After four decades of fishing for salmon in Puget Sound, Joseph Peters increasingly finds a nuisance in his nets: wads of cream-colored moon jellyfish. Occasionally the jellyfish get so heavy that they tear the nets. They also make the net visible to fish, which just swim around it.
The only solution is “to pull your net out, and the jellies just fill your boat, and you are scooping them out,” said Peters, a member of the Squaxin Island Tribe who serves as the tribe’s natural resources policy representative. “Jellyfish can be a real pain in the butt.”
Moon jellyfish occur naturally in Puget Sound, but in recent years unusually dense clusters stretching the equivalent of several city blocks have appeared.
These massive jellyfish “smacks” are one of the more visible signs that Puget Sound is ecologically out of whack. Another obvious sign of the imbalance: profusions of one-celled marine creatures blooming in such abundance that their reddish-orange blobs can be seen from space. These changes are part of a far-reaching ecosystem breakdown that also is seeing oysters struggling to form proper shells, clam beds closed, salmon stocks crashing and, at the top of the food chain, orcas starving.
Inadequately treated human waste is an important — and growing — cause of that disruption, scientists say.
Dumping this treated sewage causes a chain reaction that exhausts the water’s supply of oxygen, leaving marine creatures essentially breathless. Since 2006, between 19% and 23% of Puget Sound has failed to meet oxygen standards mandated by the federal Clean Water Act, according to a 2019 state report.
These and other developments highlight a pressing state of environmental decay in Puget Sound that requires a multibillion-dollar solution.
Environmentalists have sued the state over the sewage-treatment plants’ waste dumping, pointing out that the last time the Washington Department of Ecology required major modernization of wastewater plants was in 1987 — and that was an upgrade to a technology first deployed in the early 20th century.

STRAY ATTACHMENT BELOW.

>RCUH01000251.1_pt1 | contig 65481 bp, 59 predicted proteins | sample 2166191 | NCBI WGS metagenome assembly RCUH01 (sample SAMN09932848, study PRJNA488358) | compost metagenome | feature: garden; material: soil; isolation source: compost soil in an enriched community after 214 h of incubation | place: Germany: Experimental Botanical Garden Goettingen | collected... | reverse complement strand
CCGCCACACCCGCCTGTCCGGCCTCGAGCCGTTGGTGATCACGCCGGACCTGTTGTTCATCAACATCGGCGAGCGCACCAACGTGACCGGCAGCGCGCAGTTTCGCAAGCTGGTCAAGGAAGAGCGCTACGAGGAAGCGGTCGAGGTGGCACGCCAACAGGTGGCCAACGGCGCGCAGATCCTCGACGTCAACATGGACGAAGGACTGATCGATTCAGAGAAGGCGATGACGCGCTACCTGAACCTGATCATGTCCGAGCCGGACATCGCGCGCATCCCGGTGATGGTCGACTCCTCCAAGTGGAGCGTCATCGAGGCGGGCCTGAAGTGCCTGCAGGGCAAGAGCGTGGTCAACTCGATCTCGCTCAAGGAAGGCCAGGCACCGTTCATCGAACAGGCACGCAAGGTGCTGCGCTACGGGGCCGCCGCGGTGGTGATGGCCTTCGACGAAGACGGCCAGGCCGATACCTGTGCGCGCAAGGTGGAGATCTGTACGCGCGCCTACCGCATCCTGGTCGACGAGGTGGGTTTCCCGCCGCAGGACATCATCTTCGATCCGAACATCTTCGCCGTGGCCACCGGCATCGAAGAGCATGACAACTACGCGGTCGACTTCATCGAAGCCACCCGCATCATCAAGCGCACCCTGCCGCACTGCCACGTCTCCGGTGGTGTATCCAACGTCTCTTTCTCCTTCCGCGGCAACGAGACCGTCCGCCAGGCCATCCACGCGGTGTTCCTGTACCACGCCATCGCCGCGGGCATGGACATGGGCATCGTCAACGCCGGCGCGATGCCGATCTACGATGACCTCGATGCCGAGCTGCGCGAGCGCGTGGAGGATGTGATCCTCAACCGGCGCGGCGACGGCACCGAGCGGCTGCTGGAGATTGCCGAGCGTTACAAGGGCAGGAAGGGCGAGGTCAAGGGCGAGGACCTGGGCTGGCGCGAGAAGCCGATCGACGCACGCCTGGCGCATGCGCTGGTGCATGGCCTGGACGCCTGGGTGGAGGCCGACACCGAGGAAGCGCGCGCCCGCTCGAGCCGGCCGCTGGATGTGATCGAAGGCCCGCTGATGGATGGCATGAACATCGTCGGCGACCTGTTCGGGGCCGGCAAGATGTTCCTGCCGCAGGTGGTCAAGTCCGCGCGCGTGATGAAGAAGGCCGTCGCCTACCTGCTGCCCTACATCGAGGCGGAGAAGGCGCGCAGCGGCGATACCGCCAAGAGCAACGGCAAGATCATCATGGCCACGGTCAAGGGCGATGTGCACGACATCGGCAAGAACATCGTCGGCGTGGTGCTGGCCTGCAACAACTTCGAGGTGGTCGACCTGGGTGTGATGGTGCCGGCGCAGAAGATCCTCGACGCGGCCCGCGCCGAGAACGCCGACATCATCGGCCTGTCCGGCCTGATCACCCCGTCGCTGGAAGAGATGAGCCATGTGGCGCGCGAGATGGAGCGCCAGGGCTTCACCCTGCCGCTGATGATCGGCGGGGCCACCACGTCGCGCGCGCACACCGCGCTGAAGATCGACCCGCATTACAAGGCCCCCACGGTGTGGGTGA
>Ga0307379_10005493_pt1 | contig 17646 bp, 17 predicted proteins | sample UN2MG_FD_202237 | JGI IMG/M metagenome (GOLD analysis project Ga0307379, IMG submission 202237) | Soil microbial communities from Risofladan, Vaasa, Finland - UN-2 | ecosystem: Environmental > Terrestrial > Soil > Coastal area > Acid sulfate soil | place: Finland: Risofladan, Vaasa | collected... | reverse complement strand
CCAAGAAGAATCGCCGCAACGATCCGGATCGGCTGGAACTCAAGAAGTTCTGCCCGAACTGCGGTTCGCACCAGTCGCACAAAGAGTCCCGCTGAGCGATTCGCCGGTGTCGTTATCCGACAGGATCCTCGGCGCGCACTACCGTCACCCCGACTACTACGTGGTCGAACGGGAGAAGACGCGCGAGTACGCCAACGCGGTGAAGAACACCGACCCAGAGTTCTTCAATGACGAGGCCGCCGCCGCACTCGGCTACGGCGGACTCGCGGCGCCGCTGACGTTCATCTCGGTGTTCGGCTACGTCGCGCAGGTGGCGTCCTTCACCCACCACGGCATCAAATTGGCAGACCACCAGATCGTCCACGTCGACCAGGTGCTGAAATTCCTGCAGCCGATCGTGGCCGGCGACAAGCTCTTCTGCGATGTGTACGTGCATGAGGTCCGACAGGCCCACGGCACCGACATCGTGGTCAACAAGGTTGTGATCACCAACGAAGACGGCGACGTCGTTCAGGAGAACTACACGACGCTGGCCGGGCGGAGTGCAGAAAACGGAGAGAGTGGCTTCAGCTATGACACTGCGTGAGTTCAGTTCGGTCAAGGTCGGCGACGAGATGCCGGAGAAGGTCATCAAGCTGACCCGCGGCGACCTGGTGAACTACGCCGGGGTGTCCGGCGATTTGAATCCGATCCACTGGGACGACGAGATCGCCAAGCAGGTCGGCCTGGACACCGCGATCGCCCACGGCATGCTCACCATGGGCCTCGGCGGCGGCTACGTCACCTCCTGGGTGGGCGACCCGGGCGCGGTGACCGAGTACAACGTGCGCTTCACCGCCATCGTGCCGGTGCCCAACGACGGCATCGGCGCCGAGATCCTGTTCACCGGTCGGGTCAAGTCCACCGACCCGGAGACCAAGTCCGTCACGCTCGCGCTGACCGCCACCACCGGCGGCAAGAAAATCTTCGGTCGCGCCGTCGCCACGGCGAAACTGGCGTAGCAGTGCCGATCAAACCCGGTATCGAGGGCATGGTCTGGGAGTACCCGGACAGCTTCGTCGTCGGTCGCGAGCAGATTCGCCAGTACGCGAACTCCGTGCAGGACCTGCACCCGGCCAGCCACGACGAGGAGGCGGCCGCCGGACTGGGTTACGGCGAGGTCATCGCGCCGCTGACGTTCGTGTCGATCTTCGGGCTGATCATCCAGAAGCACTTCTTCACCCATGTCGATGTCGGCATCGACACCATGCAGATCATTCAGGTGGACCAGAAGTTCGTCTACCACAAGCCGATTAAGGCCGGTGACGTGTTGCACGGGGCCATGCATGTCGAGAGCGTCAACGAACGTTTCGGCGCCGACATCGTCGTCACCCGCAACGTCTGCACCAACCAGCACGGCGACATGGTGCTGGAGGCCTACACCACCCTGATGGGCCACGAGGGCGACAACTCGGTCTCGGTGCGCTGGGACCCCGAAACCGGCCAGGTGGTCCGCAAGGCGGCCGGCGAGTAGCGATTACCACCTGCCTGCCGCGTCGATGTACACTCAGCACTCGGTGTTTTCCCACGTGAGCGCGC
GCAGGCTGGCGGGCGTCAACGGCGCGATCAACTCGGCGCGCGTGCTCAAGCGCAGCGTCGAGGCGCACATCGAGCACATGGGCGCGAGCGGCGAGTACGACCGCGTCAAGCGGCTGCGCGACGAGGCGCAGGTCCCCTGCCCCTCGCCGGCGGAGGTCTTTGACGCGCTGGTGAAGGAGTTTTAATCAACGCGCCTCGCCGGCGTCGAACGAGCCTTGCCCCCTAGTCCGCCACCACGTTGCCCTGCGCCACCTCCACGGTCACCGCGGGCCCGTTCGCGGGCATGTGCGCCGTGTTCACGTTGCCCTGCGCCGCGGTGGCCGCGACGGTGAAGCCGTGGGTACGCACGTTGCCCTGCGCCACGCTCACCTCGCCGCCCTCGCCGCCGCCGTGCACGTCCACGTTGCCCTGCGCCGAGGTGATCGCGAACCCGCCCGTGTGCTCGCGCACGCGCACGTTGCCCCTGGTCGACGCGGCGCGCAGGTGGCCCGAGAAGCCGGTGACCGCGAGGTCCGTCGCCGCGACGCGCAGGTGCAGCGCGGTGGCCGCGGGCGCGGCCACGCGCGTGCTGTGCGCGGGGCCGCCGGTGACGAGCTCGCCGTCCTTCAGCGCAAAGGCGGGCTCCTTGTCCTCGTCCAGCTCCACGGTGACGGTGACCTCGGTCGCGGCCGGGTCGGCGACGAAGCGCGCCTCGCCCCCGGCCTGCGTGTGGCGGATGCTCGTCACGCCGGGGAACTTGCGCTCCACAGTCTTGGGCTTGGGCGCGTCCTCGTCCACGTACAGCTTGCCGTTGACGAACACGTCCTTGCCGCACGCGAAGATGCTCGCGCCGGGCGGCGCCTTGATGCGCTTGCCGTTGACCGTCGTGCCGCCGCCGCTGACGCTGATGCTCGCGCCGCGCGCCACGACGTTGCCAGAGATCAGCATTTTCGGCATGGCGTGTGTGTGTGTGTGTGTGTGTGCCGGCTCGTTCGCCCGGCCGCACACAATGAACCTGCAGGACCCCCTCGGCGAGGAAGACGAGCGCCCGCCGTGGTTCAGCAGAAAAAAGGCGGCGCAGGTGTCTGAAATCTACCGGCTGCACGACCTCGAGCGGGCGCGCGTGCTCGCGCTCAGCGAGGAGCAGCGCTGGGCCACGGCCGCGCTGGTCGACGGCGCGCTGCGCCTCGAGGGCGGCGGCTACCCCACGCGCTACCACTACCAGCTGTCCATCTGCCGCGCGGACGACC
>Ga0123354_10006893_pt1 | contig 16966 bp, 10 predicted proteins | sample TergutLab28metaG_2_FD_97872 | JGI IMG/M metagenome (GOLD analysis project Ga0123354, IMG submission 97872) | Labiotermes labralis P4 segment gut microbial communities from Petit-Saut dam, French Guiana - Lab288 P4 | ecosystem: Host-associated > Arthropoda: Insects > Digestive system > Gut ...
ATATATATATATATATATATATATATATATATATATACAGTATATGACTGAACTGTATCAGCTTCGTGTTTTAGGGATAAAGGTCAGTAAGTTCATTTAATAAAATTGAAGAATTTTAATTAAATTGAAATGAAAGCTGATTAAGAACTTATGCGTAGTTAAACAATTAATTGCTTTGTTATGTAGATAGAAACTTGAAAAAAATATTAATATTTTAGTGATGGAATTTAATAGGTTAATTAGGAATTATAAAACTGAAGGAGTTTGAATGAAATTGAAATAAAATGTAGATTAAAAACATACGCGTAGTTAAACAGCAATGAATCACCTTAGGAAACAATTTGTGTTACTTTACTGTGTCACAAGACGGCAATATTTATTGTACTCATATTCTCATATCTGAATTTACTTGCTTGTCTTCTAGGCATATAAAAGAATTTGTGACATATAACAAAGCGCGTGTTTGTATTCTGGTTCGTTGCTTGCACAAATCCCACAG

The Department of Ecology is now on course to require plants to adopt better sewage treatment methods developed in the 1980s and used for decades on the East Coast. That technology is capable of removing “nutrients,” especially nitrogen, that act like fertilizer and feed Puget Sound’s algae and jellyfish explosions. But most of those upgrades on Puget Sound-area plants won’t be completed until at least 2035.
Representatives of wastewater treatment plants say they are concerned about rushing costly fixes.
“These are very large, complicated plants, not to mention expensive,” said Jeff Clarke, commissioner of the Mukilteo Water and Wastewater District and a member of a committee advising the state. “And if you think it’s expensive to do it right, how about doing it wrong? If we spend a ton of money, it turns out that it wasn’t needed… It really eats into public confidence.”
By one estimate, this could cost households from $11 to $23 a month.
Pushing hardest on the other side of the argument is an environmental group that has sued Washington — so far unsuccessfully — to do a better job cleaning up sewage before it reaches the sound.
“What price do people put on having live orcas and salmon and Dungeness crab and all the things that people enjoy or want to protect… in Puget Sound?” said Nina Bell, executive director of the Portland-based Northwest Environmental Advocates. “’Cause that’s what’s at stake.”
‘Like tomato soup’
When Christine Goodwin gazed out at Holmes Harbor from her waterfront home on Whidbey Island in June, she saw a familiar orange-red stain covering the water. The telltale hue and musty smell told her right away that the algal bloom was caused by a type of one-celled marine organism called Noctiluca.
“It looks like Campbell’s tomato soup,” Goodwin said. Such blooms were a common sight in the harbor two decades ago, when, as president of Friends of Holmes Harbor, she began fighting to curb industrial runoff. Conditions improved. But now Goodwin notices the blooms are growing larger again.
“It saddens me, disappoints me,” Goodwin said.
Humans are fouling the only homes that fish, crabs and other marine life have, she said. But those creatures “can’t pack up in a U-Haul and move away,” she said. “They can’t defend themselves.”